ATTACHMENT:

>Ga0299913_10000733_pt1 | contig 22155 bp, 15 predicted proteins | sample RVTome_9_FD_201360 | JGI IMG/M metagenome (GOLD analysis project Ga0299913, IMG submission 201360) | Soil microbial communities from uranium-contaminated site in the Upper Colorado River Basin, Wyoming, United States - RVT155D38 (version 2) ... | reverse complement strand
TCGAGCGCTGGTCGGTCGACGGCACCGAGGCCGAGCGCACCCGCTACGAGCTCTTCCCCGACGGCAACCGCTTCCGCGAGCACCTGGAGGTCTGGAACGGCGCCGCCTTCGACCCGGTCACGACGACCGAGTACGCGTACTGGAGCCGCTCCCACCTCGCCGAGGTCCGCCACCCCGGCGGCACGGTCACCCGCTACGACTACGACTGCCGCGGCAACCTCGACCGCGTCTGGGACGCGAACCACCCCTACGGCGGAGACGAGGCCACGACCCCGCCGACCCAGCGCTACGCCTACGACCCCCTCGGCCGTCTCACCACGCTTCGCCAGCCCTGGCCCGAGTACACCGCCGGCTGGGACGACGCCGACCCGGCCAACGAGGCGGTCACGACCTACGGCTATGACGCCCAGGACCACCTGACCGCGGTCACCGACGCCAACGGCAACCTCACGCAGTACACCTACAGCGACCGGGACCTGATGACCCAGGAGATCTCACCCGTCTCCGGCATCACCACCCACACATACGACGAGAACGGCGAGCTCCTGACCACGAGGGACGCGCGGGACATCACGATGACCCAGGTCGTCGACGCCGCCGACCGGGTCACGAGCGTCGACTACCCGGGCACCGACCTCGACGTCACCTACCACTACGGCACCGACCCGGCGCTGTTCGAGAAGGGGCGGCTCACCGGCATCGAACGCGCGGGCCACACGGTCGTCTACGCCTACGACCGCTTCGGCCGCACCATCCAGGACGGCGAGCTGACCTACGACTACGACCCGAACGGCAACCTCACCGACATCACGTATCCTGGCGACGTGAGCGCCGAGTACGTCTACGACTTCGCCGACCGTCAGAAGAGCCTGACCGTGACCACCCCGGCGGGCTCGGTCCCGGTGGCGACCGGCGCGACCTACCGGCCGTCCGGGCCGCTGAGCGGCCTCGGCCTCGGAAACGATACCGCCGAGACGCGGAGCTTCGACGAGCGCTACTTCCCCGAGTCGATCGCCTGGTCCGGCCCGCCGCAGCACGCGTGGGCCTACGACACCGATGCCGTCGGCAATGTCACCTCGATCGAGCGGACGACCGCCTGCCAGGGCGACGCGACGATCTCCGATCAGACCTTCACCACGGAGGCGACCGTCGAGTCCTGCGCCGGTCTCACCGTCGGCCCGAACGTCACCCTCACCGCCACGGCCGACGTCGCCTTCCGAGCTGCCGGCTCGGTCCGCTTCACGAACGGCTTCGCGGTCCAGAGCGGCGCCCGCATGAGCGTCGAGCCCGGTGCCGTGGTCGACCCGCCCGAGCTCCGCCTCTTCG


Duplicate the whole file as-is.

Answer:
>Ga0299913_10000733_pt1 | contig 22155 bp, 15 predicted proteins | sample RVTome_9_FD_201360 | JGI IMG/M metagenome (GOLD analysis project Ga0299913, IMG submission 201360) | Soil microbial communities from uranium-contaminated site in the Upper Colorado River Basin, Wyoming, United States - RVT155D38 (version 2) ... | reverse complement strand
TCGAGCGCTGGTCGGTCGACGGCACCGAGGCCGAGCGCACCCGCTACGAGCTCTTCCCCGACGGCAACCGCTTCCGCGAGCACCTGGAGGTCTGGAACGGCGCCGCCTTCGACCCGGTCACGACGACCGAGTACGCGTACTGGAGCCGCTCCCACCTCGCCGAGGTCCGCCACCCCGGCGGCACGGTCACCCGCTACGACTACGACTGCCGCGGCAACCTCGACCGCGTCTGGGACGCGAACCACCCCTACGGCGGAGACGAGGCCACGACCCCGCCGACCCAGCGCTACGCCTACGACCCCCTCGGCCGTCTCACCACGCTTCGCCAGCCCTGGCCCGAGTACACCGCCGGCTGGGACGACGCCGACCCGGCCAACGAGGCGGTCACGACCTACGGCTATGACGCCCAGGACCACCTGACCGCGGTCACCGACGCCAACGGCAACCTCACGCAGTACACCTACAGCGACCGGGACCTGATGACCCAGGAGATCTCACCCGTCTCCGGCATCACCACCCACACATACGACGAGAACGGCGAGCTCCTGACCACGAGGGACGCGCGGGACATCACGATGACCCAGGTCGTCGACGCCGCCGACCGGGTCACGAGCGTCGACTACCCGGGCACCGACCTCGACGTCACCTACCACTACGGCACCGACCCGGCGCTGTTCGAGAAGGGGCGGCTCACCGGCATCGAACGCGCGGGCCACACGGTCGTCTACGCCTACGACCGCTTCGGCCGCACCATCCAGGACGGCGAGCTGACCTACGACTACGACCCGAACGGCAACCTCACCGACATCACGTATCCTGGCGACGTGAGCGCCGAGTACGTCTACGACTTCGCCGACCGTCAGAAGAGCCTGACCGTGACCACCCCGGCGGGCTCGGTCCCGGTGGCGACCGGCGCGACCTACCGGCCGTCCGGGCCGCTGAGCGGCCTCGGCCTCGGAAACGATACCGCCGAGACGCGGAGCTTCGACGAGCGCTACTTCCCCGAGTCGATCGCCTGGTCCGGCCCGCCGCAGCACGCGTGGGCCTACGACACCGATGCCGTCGGCAATGTCACCTCGATCGAGCGGACGACCGCCTGCCAGGGCGACGCGACGATCTCCGATCAGACCTTCACCACGGAGGCGACCGTCGAGTCCTGCGCCGGTCTCACCGTCGGCCCGAACGTCACCCTCACCGCCACGGCCGACGTCGCCTTCCGAGCTGCCGGCTCGGTCCGCTTCACGAACGGCTTCGCGGTCCAGAGCGGCGCCCGCATGAGCGTCGAGCCCGGTGCCGTGGTCGACCCGCCCGAGCTCCGCCTCTTCG